Use strong carts when carrying several, large, or heavy containers. Make sure the cart’s wheels are strong enough to move over uneven terrain without tipping or stopping. If using carts for secondary containment, ensure that trays are liquid-tight and have enough lips on all four sides.
Avoid transporting chemicals at busy times, such as break times, lunch periods, or class changes (for academic laboratories). To avoid potential accidents on crowded elevators, move hazardous substances whenever possible using freight elevators.
When opening doors or operating elevator buttons, don’t forget to take off your gloves. Under no circumstances should you leave hazardous chemicals unattended.
Rules for Safe Chemical Storage
With any company that handles chemicals, storing chemicals in a safe way calls for attention and careful thought. It’s crucial to use containers and other basic equipment in an intended manner.
Make sure to label all chemical containers. The name of the owner or user and the date of receipt are both recommended. For each chemical, choose a specific storage location, and make sure they get returned after each use.
Volatile poisons and pungent chemicals should have storage in vented cabinets. Designate flammable liquid storage cabinets for keeping flammable liquids.
You can keep small quantities of combustible liquids in an open room. For information on acceptable limits, check with your local authority, such as the fire marshal or EH&S staff.
Sort all substances into compatible categories, paying specific attention to liquids. Take all necessary safety measures when storing incompatible items.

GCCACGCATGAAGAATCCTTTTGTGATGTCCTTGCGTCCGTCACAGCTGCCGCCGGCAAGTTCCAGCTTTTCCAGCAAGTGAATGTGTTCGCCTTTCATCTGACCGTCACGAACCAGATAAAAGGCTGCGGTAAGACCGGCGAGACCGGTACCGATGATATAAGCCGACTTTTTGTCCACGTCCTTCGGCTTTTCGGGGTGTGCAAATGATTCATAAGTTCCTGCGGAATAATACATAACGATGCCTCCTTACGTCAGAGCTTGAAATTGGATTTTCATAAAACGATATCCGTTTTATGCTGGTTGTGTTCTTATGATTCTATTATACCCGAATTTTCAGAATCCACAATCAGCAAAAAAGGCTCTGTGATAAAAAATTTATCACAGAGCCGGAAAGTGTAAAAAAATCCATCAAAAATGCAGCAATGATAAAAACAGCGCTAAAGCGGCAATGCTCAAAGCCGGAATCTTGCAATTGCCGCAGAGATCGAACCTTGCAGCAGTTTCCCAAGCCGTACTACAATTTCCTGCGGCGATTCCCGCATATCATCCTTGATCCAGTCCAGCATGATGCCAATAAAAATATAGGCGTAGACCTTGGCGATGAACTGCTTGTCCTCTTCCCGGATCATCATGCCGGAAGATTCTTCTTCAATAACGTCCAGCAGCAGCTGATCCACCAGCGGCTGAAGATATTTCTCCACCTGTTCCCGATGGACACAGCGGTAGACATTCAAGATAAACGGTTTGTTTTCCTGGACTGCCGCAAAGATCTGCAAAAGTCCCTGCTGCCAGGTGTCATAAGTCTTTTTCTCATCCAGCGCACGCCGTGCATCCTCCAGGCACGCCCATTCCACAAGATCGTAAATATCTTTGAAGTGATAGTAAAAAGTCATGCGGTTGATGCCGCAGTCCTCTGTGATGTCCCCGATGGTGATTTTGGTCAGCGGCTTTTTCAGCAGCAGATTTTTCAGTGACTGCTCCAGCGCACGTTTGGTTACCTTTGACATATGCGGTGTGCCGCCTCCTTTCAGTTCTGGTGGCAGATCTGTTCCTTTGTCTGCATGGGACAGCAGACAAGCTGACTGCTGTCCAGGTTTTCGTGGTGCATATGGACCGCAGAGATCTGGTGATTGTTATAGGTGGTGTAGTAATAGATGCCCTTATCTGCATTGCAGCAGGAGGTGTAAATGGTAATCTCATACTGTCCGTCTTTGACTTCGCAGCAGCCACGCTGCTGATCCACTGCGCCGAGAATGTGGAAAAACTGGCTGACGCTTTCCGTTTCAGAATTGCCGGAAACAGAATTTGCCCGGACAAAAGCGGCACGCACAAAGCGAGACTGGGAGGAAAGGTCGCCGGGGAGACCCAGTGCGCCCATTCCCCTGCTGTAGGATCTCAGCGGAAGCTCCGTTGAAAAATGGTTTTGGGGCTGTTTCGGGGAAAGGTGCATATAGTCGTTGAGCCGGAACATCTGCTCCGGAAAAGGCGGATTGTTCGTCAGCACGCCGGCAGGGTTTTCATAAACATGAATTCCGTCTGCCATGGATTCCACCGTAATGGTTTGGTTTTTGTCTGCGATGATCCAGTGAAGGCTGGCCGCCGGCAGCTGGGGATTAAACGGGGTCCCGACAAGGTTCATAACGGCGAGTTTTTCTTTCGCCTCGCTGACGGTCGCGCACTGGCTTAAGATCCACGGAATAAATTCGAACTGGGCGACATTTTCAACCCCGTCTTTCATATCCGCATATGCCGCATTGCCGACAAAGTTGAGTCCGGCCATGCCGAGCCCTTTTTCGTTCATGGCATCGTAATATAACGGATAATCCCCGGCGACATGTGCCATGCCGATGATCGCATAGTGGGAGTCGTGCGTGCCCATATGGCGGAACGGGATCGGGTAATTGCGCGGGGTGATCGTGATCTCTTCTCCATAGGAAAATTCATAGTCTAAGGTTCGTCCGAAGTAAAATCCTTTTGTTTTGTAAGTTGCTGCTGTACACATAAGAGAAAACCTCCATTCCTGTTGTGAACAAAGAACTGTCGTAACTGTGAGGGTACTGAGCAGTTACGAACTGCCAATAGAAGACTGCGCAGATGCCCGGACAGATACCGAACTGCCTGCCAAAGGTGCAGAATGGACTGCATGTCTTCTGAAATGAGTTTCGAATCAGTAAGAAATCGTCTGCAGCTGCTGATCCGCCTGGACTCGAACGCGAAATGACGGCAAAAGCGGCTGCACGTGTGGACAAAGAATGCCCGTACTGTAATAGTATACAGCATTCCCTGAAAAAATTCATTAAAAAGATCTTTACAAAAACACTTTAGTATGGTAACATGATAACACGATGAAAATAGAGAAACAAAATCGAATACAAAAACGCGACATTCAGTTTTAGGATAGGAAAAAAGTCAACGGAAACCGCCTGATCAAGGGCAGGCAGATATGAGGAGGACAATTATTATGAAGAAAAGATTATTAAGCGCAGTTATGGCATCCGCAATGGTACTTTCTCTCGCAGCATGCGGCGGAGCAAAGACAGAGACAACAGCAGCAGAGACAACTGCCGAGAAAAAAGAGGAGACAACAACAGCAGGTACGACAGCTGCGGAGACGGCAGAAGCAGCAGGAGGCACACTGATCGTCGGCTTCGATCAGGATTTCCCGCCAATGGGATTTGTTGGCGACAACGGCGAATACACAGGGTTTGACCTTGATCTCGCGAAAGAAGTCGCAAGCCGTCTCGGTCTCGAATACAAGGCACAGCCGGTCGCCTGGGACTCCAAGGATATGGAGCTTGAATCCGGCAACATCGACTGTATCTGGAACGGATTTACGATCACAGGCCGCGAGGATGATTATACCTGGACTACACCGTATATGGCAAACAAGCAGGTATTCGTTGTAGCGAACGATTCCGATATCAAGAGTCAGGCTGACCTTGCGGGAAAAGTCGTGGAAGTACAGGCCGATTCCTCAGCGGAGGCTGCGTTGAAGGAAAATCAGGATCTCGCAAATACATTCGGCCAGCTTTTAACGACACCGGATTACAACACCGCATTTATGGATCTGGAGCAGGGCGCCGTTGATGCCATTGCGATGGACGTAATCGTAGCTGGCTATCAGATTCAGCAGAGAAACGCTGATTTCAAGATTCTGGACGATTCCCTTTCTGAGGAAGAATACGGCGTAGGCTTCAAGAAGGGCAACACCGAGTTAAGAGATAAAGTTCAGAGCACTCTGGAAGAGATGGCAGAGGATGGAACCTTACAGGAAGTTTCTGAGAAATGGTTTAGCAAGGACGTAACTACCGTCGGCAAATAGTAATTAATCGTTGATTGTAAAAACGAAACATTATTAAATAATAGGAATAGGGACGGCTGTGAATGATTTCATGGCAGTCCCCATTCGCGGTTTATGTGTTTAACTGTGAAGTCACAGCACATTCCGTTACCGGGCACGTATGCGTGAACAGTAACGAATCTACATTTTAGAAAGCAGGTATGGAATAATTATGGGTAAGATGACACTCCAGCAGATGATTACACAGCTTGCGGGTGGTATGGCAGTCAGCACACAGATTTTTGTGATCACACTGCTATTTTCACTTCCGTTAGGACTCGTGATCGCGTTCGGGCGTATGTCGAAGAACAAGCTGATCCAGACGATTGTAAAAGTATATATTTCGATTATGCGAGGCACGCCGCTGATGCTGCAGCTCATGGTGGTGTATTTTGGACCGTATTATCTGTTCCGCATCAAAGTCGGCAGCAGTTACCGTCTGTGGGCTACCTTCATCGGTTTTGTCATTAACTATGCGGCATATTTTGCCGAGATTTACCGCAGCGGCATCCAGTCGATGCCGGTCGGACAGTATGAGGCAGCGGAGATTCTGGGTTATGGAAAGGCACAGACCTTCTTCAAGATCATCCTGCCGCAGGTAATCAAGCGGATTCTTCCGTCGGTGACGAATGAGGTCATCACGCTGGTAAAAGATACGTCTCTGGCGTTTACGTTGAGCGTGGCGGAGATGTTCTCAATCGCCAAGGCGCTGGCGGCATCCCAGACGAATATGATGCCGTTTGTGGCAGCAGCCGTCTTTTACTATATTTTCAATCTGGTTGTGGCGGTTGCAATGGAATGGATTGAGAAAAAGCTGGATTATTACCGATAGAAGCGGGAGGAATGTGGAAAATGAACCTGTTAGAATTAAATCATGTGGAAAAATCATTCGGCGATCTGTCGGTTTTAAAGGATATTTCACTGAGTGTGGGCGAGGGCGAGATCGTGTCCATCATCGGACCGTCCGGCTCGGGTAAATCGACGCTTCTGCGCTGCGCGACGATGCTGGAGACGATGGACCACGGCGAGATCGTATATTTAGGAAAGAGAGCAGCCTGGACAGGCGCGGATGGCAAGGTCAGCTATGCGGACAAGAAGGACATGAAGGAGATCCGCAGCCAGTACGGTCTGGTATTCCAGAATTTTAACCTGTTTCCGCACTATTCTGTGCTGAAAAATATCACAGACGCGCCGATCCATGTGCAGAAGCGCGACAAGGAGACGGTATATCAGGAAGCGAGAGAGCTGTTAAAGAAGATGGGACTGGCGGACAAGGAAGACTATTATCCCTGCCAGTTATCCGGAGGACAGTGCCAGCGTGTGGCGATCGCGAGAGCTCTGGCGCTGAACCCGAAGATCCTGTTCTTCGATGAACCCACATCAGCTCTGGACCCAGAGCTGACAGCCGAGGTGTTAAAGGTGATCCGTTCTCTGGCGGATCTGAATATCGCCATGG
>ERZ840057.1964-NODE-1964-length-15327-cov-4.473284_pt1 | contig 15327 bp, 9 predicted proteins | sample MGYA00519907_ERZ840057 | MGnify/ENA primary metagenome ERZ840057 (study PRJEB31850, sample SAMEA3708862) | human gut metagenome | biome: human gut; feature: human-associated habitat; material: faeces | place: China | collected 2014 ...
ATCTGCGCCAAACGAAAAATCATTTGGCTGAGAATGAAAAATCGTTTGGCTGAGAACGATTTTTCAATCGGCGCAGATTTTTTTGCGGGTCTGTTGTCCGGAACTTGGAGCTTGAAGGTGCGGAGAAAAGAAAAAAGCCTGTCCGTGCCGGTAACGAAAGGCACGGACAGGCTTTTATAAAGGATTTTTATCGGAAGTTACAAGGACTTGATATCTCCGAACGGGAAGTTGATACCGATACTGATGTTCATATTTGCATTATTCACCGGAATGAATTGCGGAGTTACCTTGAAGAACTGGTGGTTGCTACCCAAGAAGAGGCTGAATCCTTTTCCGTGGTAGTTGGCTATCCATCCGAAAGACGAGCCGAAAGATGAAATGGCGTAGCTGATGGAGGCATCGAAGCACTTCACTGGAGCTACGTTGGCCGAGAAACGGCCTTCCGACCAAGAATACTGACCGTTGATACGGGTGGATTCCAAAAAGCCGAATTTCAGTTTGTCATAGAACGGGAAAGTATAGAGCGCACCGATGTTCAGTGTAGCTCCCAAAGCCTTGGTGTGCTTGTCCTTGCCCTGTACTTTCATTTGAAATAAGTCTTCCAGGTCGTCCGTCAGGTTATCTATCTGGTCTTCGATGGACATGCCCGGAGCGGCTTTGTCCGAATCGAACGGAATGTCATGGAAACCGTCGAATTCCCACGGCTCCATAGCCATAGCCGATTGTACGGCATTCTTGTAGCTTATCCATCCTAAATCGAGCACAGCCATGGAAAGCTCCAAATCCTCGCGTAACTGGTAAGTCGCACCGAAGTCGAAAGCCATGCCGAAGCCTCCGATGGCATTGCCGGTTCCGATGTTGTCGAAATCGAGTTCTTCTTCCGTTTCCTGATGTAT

Post a reference chemical compatibility chart nearby chemical storage rooms. Also, place one where employees use chemicals.
For corrosive materials, use suitable resistant secondary containers. This safeguards the cabinets and will contain any spills or leaks brought on by damage. Containers should be well sealed to keep vapors inside.
For the storage of chemicals, use special refrigerators. These refrigerators should have a sign stating, “CHEMICAL STORAGE ONLY—NO FOOD.” A refrigerator should never hold flammable liquids unless it is the refrigerator’s intended purpose.
It must also have approval for this purpose. To store flammables, only use freezers that are explosion-proof and spark-free.
Things to Avoid for Chemical Safety
You should never store liquids or large heavy containers on high shelves or high in a cabinet. Storing these items at shoulder level or below is a best practice. Only store bottles on the floor if they are in secondary containment, and never store chemicals near a heat source or direct sunlight.
Fume hoods are no place to store hazardous chemicals. Too many containers will interfere with the airflow and performance of the hood. Only chemicals that are in actual use should have storage in the hood.
Storing things on top of cabinets is an accident waiting to happen. Make sure there is at least 18 inches of clearance around sprinkler heads to avoid blocking the fire suppression system.
Bench tops should contain only the chemicals currently in use. They should not be for storage. Do not store chemicals for indefinite periods.
Powders can cake or harden when it is humid. Chemical liquids will evaporate. It is important to date all containers when delivered to your facility.
Make sure to stick to all manufacturer’s expiration dates. Pay close attention to substances that are reactive or harmful. Get rid of any materials that have become worn out, hardened, evaporated, or deteriorated.
You will be well on your way to running a business that is productive, organized, and secure if you adhere to these basic rules. If you disregard them or are careless when applying them, you can find yourself one day digging through ashes or ruins.
You can prevent accidents with chemical storage if you take a few minutes to go through your facility with this list. Always put your safety first.
How to Manage Chemicals
The dangers connected with handling and storing chemical materials in your facility can decrease by adhering to a few basic rules. The day, month, and year that containers are received and opened should be used to date them. Also, workers without the necessary training should not use chemicals or equipment.
General Chemical Safety Guidelines